- Research article
- Open Access
Computational identification and binding analysis of orphan human cytochrome P450 4X1 enzyme with substrates
© Kumar; licensee BioMed Central. 2015
- Received: 12 August 2014
- Accepted: 5 January 2015
- Published: 17 January 2015
Cytochrome P450s (CYPs) are important heme-containing proteins, well known for their monooxygenase reaction. The human cytochrome P450 4X1 (CYP4X1) is categorized as “orphan” CYP because of its unknown function. In recent studies it is found that this enzyme is expressed in neurovascular functions of the brain. Also, various studies have found the expression and activity of orphan human cytochrome P450 4X1 in cancer. It is found to be a potential drug target for cancer therapy. However, three-dimensional structure, the active site topology and substrate specificity of CYP4X1 remain unclear.
In the present study, the three-dimensional structure of orphan human cytochrome P450 4X1 was generated by homology modeling using Modeller 9v8. The generated structure was accessed for geometrical errors and energy stability using PROCHECK, VERFIY 3D and PROSA. A molecular docking analysis was carried out against substrates arachidonic acid and anandamide and the docked substrates were predicted for drug-likeness, ADME-Tox parameters and biological spectrum activity.
The three-dimensional model of orphan human cytochrome P450 4X1 was generated and assessed with various structural validation programmes. Docking of orphan human cytochrome P450 4X1 with arachidonic acid revealed that TYR 112, ALA 126, ILE 222, ILE 223, THR 312, LEU 315, ALA 316, ASP 319, THR 320, PHE 491 and ILE 492 residues were actively participating in the interaction, while docking of CYP4X1 with anandamide showed that TYR 112, GLN 114, PRO 118, ALA 126, ILE 222, ILE 223, SER 251, LEU 315, ALA 316 and PHE 491 key residues were involved in strong interaction.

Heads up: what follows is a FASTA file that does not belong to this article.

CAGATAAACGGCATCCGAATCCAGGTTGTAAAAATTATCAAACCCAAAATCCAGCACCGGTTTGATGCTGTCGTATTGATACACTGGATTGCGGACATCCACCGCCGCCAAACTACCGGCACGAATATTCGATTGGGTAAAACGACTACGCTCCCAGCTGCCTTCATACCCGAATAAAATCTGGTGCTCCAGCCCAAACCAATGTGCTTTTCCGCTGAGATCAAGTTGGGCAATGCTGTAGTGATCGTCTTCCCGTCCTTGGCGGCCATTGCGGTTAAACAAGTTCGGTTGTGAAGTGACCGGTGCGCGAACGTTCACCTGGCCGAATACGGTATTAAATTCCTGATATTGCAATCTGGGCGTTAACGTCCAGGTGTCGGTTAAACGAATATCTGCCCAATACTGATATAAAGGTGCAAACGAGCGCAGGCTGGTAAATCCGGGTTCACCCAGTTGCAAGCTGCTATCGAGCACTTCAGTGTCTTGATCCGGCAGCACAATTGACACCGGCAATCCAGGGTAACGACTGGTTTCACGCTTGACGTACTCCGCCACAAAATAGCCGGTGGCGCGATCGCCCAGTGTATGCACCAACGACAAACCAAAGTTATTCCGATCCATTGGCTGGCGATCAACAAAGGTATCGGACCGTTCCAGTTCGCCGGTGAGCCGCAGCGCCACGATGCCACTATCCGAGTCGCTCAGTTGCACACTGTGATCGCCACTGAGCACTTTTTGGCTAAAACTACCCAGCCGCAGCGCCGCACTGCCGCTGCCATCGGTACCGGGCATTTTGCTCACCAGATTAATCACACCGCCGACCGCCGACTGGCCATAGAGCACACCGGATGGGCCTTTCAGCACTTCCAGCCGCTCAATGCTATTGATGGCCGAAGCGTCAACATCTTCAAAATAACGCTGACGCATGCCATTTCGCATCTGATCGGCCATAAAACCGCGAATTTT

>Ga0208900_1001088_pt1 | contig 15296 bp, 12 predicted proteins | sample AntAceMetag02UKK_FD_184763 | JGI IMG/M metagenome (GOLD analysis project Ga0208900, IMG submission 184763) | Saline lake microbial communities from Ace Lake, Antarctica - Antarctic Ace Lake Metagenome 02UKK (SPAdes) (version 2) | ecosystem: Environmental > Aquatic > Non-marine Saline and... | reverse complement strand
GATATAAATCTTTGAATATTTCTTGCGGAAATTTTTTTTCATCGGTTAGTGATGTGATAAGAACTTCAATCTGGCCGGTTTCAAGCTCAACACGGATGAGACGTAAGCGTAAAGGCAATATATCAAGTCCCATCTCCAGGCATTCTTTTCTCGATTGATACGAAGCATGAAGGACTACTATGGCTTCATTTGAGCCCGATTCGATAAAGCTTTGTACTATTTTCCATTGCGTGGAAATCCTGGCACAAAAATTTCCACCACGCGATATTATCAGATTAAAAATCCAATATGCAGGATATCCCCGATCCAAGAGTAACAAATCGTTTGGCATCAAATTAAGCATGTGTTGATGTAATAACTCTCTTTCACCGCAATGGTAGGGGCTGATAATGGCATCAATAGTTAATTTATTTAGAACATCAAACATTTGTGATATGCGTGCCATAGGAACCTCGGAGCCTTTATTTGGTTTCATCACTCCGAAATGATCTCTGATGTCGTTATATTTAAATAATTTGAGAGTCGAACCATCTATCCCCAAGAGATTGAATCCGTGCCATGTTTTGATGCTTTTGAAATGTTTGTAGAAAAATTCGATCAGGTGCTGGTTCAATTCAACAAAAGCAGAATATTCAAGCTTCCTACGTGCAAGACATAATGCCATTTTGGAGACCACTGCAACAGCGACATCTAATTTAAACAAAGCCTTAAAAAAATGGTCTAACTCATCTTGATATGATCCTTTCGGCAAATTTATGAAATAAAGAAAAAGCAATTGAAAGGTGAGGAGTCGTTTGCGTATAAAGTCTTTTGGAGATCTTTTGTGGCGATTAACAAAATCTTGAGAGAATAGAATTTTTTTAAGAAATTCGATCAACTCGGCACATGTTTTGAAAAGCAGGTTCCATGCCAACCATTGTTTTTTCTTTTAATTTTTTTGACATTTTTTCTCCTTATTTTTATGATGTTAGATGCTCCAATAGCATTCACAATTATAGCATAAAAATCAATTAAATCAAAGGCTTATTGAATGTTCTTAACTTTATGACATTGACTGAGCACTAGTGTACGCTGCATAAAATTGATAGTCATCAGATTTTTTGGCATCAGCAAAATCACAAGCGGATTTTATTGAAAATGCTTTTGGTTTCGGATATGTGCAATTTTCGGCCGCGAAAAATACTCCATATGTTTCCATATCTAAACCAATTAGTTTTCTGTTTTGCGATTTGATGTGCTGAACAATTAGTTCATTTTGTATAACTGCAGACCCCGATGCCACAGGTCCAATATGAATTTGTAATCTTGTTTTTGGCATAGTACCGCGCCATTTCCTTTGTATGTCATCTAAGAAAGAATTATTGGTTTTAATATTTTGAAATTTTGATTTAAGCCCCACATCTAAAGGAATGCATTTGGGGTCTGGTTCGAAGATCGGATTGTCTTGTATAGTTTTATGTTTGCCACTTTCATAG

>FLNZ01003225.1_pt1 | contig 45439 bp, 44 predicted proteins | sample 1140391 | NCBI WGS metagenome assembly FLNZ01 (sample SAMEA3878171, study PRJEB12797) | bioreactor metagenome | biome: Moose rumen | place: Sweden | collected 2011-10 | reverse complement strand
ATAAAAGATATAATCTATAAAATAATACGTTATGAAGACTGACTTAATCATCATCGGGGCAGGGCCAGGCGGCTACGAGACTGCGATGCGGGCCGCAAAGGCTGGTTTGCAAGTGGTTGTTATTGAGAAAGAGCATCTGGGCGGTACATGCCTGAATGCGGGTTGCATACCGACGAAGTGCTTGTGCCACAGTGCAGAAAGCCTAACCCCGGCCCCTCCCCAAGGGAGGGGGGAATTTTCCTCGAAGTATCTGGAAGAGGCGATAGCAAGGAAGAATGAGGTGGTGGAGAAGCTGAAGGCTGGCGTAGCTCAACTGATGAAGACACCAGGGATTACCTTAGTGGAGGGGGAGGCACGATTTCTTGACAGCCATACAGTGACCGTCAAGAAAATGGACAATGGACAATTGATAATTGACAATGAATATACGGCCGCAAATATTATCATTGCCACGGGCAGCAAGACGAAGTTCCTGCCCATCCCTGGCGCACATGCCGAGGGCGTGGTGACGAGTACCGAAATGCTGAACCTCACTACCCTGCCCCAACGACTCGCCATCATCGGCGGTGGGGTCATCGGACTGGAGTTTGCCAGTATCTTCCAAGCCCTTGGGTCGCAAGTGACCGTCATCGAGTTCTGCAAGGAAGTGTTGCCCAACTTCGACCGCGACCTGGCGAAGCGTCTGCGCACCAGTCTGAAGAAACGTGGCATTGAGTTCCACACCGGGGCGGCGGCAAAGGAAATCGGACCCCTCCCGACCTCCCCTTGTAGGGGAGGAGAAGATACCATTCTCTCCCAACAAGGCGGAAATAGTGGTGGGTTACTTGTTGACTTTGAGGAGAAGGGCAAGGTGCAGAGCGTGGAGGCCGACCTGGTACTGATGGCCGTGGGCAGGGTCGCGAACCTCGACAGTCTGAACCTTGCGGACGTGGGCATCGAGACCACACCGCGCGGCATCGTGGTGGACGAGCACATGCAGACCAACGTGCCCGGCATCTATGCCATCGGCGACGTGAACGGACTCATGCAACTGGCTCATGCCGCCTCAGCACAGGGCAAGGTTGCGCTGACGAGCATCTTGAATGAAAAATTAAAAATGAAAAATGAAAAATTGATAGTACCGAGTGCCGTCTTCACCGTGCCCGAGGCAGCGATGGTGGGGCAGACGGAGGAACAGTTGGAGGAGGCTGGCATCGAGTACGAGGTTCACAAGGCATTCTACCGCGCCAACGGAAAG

From this study, several key residues were identified to be responsible for the binding of arachidonic acid and anandamide with orphan human cytochrome P450 4X1. Both substrates obeyed Lipinski rule of five in drug-likeness test and biological spectrum prediction showed anticarcinogenic activity. Compared to anandamide, arachidonic acid showed strong interaction with cytochrome P450 4X1 and also less health effect in certain human system in ADME-Tox prediction. These findings provide useful information on the biological role and structure-based drug design of orphan human cytochrome P450 4X1.
- Homology modeling
- Human cytochrome
- Molecular docking
- Arachidonic acid
Cytochromes P450 are a super family of heme-thiolate proteins which are involved in the oxidative metabolism of both foreign and endogenous compounds . The P450 enzymes are divided into 18 families and 43 subfamilies. The human P450s can also be divided based on their ability to metabolize xenobiotic compounds: sterols, xenobiotics, fatty acids, eicosanoids, and vitamins, and the orphans . About 1/4 of the human P450 enzymes are considered to be “orphans” because, functional information, expression patterns, and regulation are still largely unknown. The orphan enzymes are mostly found in families 1–4, with the largest number found in the P450 4 family [3-5].